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Shots in the dark

4 February 2014

Though I’ve not managed to do much long-form blogging of late, I’ve gotten into the habit of making short, quick comments on quotes which I feel exemplify certain social issues which I’m interested in and posting them to my tumblr page. I recently shared some links to a few and I thought I would share links to a couple more here.

My thoughts on Barack Obama’s comments on women’s pay inequality from his State of the Union Address. I don’t go into that here but this comment is also very white-centric. It is white women who make 77 cents on the dollar, not women of colour, disabled women, queer and trans women, or even men of colour (especially Native American men).

My thoughts on a quote, ostensibly by Oprah Winfrey, espousing respectability politics for women and people of colour.

I am also currently working on a piece for the blog on historical geography and one for my Medium page on Macklemore and the cult of the ally, which I look forward to posting. In the mean time I hope you enjoy these two short comments on contemporary racial issues.

One Comment leave one →
  1. 4 February 2014 7:38 pm

    Your critique of Oprah is right on the mark, I think, and you break it down very aptly. To take it even further (and, in keeping with your general thesis), the critique might more accurately be addressed not to “Oprah herself” (if we can even apprehend Oprah outside of her iconic existence!), but—in a manner of speaking—-the “Oprah-ization” of everything.

    There’s a book a friend of mine recommended (I haven’t read it yet, but I hope to get to it when I have the time): “The Age of Oprah: Cultural Icon for the Neoliberal Era” by Janice Peck (2008).

    The description reads:

    “Over the last two decades Oprah Winfrey’s journey has taken her from talk show queen to – as Time Magazine has asserted – “one of the most important figures in popular culture.” Through her talk show, magazine, website, seminars, charity work, and public appearances, her influence in the social, economic, and political arenas of American life is considerable and until now, largely unexamined. In The Age of Oprah, media scholar and journalist Janice Peck traces Winfrey’s growing cultural impact and illustrates the fascinating parallels between her road to fame and fortune and the political-economic rise of neoliberalism in this country. While seeking to understand Oprah’s ascent to near iconic status that she enjoys today, Peck’s book provides a fascinating window into the intersection of American politics and culture over the past quarter century.”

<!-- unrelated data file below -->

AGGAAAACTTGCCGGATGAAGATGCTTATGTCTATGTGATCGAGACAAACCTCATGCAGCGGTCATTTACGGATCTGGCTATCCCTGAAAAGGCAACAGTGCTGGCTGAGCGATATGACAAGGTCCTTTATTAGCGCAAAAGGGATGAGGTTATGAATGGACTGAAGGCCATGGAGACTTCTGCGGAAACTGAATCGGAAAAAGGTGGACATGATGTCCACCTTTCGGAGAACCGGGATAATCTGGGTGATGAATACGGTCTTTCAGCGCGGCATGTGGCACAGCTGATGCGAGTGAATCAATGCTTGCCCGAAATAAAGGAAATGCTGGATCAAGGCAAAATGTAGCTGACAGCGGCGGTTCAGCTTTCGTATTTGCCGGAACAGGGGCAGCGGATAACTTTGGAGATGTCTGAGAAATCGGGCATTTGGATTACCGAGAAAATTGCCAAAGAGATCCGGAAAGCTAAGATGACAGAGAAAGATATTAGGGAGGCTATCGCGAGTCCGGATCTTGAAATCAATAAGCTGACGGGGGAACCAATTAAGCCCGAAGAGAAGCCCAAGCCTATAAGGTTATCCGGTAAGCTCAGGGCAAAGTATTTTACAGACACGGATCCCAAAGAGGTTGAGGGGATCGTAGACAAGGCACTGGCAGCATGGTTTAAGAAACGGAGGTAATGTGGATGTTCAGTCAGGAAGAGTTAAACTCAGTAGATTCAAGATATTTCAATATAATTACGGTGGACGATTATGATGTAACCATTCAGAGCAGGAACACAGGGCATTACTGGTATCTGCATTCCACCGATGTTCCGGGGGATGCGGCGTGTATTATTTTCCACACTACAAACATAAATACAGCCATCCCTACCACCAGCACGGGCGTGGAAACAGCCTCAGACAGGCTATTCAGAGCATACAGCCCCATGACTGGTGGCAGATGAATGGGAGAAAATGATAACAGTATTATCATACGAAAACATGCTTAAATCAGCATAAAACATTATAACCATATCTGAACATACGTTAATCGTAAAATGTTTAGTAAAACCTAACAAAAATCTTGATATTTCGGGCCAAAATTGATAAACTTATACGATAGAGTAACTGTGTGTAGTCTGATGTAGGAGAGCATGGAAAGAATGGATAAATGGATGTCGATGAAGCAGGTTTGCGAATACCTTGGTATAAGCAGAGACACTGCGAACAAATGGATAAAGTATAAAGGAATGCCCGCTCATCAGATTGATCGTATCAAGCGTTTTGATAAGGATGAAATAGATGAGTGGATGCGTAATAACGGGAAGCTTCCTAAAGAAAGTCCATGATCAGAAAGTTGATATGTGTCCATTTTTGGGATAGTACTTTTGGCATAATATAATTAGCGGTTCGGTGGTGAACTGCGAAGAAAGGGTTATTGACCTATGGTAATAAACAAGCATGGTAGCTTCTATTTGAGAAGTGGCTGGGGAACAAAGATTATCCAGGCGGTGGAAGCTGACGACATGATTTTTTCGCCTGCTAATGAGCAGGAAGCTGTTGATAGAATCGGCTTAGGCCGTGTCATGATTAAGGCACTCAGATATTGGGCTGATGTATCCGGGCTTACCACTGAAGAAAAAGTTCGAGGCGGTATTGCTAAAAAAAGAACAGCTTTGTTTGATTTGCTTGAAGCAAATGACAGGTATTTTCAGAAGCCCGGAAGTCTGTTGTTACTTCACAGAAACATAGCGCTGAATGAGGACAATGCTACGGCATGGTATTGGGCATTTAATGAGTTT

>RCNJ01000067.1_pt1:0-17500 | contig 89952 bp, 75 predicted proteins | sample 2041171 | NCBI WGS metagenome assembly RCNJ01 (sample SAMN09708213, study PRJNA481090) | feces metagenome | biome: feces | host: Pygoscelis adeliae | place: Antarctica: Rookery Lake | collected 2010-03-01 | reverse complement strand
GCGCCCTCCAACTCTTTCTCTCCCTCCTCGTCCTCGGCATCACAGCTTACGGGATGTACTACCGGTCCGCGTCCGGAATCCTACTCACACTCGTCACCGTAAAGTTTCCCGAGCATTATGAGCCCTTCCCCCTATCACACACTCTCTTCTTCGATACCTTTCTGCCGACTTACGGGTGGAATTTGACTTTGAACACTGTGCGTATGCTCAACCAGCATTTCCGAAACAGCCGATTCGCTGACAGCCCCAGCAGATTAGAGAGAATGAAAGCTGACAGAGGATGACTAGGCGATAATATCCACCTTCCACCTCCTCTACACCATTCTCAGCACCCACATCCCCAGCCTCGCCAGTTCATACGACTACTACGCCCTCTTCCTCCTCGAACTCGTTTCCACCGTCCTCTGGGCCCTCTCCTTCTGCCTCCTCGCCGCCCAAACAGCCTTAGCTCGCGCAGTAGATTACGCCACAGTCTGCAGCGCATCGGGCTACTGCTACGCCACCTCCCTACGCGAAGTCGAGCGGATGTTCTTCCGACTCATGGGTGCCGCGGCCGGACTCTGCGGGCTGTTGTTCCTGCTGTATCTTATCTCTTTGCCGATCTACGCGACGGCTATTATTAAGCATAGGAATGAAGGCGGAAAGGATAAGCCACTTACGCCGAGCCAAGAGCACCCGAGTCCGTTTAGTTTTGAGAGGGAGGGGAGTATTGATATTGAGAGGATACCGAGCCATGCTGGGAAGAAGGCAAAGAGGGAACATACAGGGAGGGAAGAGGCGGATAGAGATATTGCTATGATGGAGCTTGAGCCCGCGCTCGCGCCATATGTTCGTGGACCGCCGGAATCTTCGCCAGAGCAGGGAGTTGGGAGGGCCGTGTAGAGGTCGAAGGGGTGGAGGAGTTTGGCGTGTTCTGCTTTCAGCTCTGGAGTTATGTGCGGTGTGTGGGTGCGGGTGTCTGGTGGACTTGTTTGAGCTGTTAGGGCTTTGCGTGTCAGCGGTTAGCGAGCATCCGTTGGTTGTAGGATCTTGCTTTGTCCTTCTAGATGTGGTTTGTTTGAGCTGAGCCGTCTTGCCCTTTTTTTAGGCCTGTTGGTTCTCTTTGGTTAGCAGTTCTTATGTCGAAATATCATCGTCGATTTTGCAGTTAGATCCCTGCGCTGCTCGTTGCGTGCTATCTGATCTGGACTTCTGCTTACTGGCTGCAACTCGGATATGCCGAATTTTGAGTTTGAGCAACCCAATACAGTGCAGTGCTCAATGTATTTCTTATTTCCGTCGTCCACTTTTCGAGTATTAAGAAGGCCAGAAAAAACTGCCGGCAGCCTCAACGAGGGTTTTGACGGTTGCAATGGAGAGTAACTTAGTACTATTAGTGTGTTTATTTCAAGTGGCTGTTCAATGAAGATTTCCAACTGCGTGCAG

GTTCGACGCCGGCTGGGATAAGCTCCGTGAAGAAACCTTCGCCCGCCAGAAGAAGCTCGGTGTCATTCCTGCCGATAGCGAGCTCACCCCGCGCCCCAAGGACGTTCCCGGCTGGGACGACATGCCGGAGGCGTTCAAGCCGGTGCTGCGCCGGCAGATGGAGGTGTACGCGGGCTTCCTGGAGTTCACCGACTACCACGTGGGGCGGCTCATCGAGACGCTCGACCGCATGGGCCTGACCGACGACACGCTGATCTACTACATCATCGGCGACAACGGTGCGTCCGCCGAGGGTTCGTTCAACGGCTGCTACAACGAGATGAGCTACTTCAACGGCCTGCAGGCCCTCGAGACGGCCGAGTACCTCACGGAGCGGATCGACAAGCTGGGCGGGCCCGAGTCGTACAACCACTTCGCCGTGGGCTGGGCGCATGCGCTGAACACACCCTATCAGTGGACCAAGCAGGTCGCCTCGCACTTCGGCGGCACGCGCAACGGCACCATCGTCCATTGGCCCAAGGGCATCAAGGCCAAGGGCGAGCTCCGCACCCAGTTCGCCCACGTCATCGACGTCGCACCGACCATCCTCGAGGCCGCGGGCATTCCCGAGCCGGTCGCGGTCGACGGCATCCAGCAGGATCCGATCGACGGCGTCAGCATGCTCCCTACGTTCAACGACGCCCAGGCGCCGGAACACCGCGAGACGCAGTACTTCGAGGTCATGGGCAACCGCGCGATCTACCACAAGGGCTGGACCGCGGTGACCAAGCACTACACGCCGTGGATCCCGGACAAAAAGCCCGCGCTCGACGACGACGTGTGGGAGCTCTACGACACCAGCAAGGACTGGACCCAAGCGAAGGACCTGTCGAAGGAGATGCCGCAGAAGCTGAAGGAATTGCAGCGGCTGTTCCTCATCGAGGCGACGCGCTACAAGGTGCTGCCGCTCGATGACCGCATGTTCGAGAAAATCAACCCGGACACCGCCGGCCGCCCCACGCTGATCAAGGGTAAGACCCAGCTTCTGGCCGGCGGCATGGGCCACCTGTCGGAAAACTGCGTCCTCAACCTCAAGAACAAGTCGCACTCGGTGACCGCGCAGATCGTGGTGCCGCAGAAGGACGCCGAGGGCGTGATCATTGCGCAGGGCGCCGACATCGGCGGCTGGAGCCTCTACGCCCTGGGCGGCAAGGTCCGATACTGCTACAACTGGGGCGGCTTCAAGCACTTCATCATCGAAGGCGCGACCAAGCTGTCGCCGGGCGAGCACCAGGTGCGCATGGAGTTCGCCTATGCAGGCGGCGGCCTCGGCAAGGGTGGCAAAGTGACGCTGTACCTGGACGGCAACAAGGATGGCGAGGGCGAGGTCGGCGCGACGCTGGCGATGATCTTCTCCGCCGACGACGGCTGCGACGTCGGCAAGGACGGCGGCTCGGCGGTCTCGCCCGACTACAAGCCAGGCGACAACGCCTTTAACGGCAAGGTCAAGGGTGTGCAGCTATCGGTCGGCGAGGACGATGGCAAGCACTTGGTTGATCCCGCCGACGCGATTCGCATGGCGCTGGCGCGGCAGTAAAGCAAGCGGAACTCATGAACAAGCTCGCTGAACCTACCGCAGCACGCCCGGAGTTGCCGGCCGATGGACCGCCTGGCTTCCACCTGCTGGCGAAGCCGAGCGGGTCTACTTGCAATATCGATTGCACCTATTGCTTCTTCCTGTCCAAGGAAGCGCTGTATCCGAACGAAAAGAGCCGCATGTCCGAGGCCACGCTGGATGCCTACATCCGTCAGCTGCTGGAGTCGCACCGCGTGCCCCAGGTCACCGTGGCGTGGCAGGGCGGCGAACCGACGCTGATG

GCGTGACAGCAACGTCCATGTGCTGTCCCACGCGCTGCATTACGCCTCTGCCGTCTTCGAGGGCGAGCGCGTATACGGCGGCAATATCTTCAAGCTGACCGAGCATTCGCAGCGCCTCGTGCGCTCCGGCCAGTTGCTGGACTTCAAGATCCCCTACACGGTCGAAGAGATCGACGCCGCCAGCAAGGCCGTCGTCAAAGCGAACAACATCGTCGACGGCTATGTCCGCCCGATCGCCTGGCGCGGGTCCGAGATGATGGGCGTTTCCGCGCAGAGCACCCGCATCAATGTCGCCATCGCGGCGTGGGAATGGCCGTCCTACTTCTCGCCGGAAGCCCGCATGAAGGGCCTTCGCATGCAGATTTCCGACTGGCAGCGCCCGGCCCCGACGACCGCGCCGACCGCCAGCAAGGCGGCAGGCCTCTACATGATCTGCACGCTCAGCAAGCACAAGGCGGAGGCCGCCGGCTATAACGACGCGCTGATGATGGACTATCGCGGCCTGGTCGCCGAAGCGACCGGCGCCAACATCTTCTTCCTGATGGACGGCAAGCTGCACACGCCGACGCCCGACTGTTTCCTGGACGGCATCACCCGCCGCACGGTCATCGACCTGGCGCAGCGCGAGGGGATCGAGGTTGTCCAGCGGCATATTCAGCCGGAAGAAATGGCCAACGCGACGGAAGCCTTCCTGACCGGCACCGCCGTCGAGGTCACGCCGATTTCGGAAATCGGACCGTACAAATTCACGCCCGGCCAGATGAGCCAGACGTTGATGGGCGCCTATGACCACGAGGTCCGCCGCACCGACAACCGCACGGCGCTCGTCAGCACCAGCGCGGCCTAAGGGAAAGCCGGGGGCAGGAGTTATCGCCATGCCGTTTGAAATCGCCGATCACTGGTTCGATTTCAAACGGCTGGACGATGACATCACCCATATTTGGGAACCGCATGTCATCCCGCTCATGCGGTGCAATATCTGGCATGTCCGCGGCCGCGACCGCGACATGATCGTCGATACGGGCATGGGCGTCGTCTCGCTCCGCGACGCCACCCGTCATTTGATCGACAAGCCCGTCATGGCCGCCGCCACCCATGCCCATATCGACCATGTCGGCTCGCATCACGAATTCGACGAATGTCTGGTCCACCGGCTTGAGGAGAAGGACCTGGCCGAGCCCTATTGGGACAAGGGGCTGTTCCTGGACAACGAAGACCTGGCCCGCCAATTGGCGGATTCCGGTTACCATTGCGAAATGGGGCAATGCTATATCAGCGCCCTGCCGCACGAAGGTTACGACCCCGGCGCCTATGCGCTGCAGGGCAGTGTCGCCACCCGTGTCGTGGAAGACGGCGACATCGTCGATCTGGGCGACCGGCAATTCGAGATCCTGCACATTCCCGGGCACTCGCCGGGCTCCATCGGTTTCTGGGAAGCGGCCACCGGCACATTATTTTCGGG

It’s very difficult to know how to move away from this ingrained habit of presenting everything as an *individual* problem. Our cultural myths consistently undergird these tales of ordinary (or extraordinary) people who, in isolation from social contexts and apparently operating entirely on their own stream, either bring about their own demise, or almost singlehandedly surmount incalculable odds in order to attain the American (Canadian? everywhere?) dream.

    I wonder if this isn’t the basic structure of allegory as we currently know it. By celebrating extraordinary individuals, do we (collectively) disempower ourselves? What’s the role of the “role model”?

    (As for Obama and the notion of progress…… well, more on that later!)

    I look forward to reading more of your thoughts on Macklemore and the idea of allyhood.

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